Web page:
Falling in love with Lecce: Travels through Italy’s most southern region
Happy Easter! Although not quite as lengthy as Warwick’s 5 week Easter extravaganza, I’ve got two weeks of no classes here in Italy, meaning time to get my life together ready for the second half of the semester, and of course, travel! Having been invited by one of my oldest friends to join her family’s holiday to Puglia, I decided to take the bus down the entirety of Italy, to spend a couple of days in Lecce, one of the region’s most beautiful towns, and then to stay with her family for a week in practically the bottom of the country…
Let me just start this blog by saying Italy, although a relatively small country, is very, very long.
As I live in Siena, as shown by the heart, and I had to travel via Rome, to Lecce, which is at literally the bottom of the heal of Italy, my bus was a dreamy 13 hours… the glamorous life of an Erasmus student!
Yes, as a poor student, I chose to take the 13 hour bus to Lecce, with an hour wait at Rome Tiburtina- quite possibly the worst place in the world, as it’s close enough to Rome to feel like you should do something with an hour break, but too far from anything to be able to visit. *Problems one doesn’t encounter living in Siena, where I can walk the entirety of the city top to bottom in 35 minutes.*
However, with only 1 breakdown and a change of bus, and a brief sprint back to my house at the beginning of my journey to get my forgotten passport, I made it, almost, eager to explore.
Lecce, despite being an important, ancient Greek and then Roman settlement, is famous for its baroque architecture produced by Lecce stone, a very soft limestone that is easy to carve, meaning it’s often described as “the Florence of the South.” And isn’t it pretty?
Also: if you’ve ever watched the film Walking on Sunshine, which quite possibly is the worst film ever made, the one with all the songs and Leona Lewis, you will recognise Lecce as the location for most of the film. Although I must add, the tomato festival scene was not filmed here… if you know, you know…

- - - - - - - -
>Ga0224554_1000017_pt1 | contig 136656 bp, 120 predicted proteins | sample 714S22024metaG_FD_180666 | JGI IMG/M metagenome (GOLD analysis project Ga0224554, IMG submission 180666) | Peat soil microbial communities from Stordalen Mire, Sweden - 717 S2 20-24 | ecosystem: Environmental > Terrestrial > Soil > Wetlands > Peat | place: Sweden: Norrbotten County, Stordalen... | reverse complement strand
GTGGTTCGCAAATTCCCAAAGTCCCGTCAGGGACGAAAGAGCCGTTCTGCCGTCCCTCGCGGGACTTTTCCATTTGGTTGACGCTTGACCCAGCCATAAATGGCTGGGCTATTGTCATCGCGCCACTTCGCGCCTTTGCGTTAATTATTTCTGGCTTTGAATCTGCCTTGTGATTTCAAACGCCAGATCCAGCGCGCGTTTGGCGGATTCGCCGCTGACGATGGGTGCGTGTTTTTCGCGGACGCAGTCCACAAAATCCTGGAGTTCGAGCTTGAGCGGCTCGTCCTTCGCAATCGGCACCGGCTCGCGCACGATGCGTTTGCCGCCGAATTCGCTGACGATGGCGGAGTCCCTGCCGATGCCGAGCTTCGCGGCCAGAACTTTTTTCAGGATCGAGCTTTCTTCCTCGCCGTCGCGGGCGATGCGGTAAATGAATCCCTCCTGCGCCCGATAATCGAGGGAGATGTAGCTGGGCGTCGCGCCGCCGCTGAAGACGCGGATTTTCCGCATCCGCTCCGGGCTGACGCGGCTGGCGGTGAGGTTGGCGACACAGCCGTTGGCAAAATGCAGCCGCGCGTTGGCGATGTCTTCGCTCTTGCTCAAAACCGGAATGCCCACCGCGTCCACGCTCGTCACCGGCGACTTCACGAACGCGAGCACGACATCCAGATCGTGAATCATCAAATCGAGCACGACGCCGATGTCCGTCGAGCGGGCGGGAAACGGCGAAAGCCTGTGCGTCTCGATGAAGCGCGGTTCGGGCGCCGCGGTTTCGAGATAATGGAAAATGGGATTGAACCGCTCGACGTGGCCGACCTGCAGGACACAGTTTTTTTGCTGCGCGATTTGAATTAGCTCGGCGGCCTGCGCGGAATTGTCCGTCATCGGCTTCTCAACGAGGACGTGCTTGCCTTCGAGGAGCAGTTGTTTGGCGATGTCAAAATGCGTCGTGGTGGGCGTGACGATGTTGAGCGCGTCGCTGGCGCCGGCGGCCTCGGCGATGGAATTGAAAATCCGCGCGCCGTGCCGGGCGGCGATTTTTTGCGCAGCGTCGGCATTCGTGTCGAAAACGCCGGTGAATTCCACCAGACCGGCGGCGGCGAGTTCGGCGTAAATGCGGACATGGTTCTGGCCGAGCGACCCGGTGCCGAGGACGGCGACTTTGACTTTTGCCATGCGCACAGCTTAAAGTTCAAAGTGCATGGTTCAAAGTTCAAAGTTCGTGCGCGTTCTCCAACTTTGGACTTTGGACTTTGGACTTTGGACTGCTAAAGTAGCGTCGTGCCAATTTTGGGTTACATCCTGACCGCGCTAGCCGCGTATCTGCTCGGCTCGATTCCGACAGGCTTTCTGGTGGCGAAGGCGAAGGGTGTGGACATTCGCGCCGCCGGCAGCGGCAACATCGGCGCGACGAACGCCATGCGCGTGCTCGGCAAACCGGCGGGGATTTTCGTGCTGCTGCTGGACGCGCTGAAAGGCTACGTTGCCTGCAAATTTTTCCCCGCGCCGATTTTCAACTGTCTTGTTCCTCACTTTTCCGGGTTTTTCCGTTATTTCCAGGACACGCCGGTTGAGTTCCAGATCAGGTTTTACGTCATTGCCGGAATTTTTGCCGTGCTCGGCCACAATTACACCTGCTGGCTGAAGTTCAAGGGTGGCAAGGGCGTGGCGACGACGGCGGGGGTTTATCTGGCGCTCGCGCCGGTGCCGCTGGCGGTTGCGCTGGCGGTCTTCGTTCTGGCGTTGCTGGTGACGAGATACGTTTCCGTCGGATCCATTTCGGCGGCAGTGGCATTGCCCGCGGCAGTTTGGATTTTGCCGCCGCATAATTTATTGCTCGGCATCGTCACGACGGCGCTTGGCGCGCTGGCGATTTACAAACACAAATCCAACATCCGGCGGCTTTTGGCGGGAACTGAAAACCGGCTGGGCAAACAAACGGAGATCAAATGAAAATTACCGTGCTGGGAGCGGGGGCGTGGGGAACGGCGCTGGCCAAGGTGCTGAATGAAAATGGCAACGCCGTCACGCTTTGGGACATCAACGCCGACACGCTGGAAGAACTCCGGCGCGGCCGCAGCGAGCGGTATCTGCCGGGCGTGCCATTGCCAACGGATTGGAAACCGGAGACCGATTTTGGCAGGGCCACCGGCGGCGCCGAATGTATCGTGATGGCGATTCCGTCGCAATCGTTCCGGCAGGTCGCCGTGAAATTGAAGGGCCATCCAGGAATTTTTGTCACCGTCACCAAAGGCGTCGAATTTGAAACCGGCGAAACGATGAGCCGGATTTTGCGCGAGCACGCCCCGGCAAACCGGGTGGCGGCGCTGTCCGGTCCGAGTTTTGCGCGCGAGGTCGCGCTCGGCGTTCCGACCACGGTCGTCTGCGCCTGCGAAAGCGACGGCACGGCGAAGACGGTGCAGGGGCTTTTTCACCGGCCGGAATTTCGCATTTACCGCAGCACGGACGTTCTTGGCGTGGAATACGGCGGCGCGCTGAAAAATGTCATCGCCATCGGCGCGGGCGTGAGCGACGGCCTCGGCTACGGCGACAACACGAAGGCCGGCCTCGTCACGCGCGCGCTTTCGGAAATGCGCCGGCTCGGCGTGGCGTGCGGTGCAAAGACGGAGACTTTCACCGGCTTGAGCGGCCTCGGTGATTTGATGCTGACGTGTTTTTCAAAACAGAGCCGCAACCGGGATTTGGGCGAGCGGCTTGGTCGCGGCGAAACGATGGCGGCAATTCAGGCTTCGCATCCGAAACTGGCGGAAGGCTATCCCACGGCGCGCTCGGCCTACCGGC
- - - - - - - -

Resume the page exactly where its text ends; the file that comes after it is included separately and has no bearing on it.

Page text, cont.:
However, with two days of sunshine and nothing planned, I spent my days ambling through the old streets…
… drinking Caffe Leccese, which is an espresso served with ice and very sugary almond syrup, enough to give me a headache after two in a row (not my wisest decision) ….
…. and eating all the food in the world. Oh Italy… Puglia, although very beautiful, was historically one of the poorest regions in Italy, meaning food, particularly meat, was very scarce, and as a result, their local cuisine centres around cucina povera, essentially poor cooking. Obviously, there is plenty of pasta and pizza here, with the local pasta shape being orecchiette, the little ears, however, other famous dishes include ciceri e tria, which is pasta and chickpeas, but where some of the pasta is fried to give it a more meaty texture. Other highlights include horse meatballs, which I tried on my second day, and can’t say I was convinced.
Letting orecchiette heaven restore me after the 13 hours of Italian autostrada on my first night…
Lecce is also famous for having a Roman amphitheatre from the second century, which is still half standing in one of the main squares of the town and is still used for religious events.
I also managed to squeeze in a visit to the Jewish Museum, which documents the journey of the Jews in the Salento region from the Roman times, to their first explusion from Lecce in the 15th century, to how the Second World War and the Nazi regime managed to reach the very bottom of Italy. It is in the location of the old synagogue in the former Jewish quarter of the town and still features 6 mikvehs, which are baths used for ritual immersion of the religion. Incredibly interesting, and very moving- I totally recommend a visit!
After two days, my best friend arrived and fetched my at Lecce’s wonderful bus station, and there began a week of catching up, eating too much burrata and artichokes, and trips to the beach.
Life’s a beach
I had never been south of Naples before, and so I am really glad I got to spend part of my Easter vacation here in Puglia, seeing the South of Italy, and getting to know one of the most beautiful towns in the country (if I do say so myself). However, despite not fully wanting to, it was soon time to leave to spend the second part of the holiday a bit more north…